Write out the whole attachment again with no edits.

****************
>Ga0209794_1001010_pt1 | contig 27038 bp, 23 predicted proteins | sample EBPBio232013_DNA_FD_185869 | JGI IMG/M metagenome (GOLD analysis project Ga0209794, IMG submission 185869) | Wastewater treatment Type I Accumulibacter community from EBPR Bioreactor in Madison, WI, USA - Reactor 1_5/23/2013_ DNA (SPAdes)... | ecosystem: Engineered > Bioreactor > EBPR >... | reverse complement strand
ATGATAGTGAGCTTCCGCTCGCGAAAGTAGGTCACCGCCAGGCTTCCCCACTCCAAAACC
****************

>Ga0209794_1001010_pt1 | contig 27038 bp, 23 predicted proteins | sample EBPBio232013_DNA_FD_185869 | JGI IMG/M metagenome (GOLD analysis project Ga0209794, IMG submission 185869) | Wastewater treatment Type I Accumulibacter community from EBPR Bioreactor in Madison, WI, USA - Reactor 1_5/23/2013_ DNA (SPAdes)... | ecosystem: Engineered > Bioreactor > EBPR >... | reverse complement strand
ATGATAGTGAGCTTCCGCTCGCGAAAGTAGGTCACCGCCAGGCTTCCCCACTCCAAAACC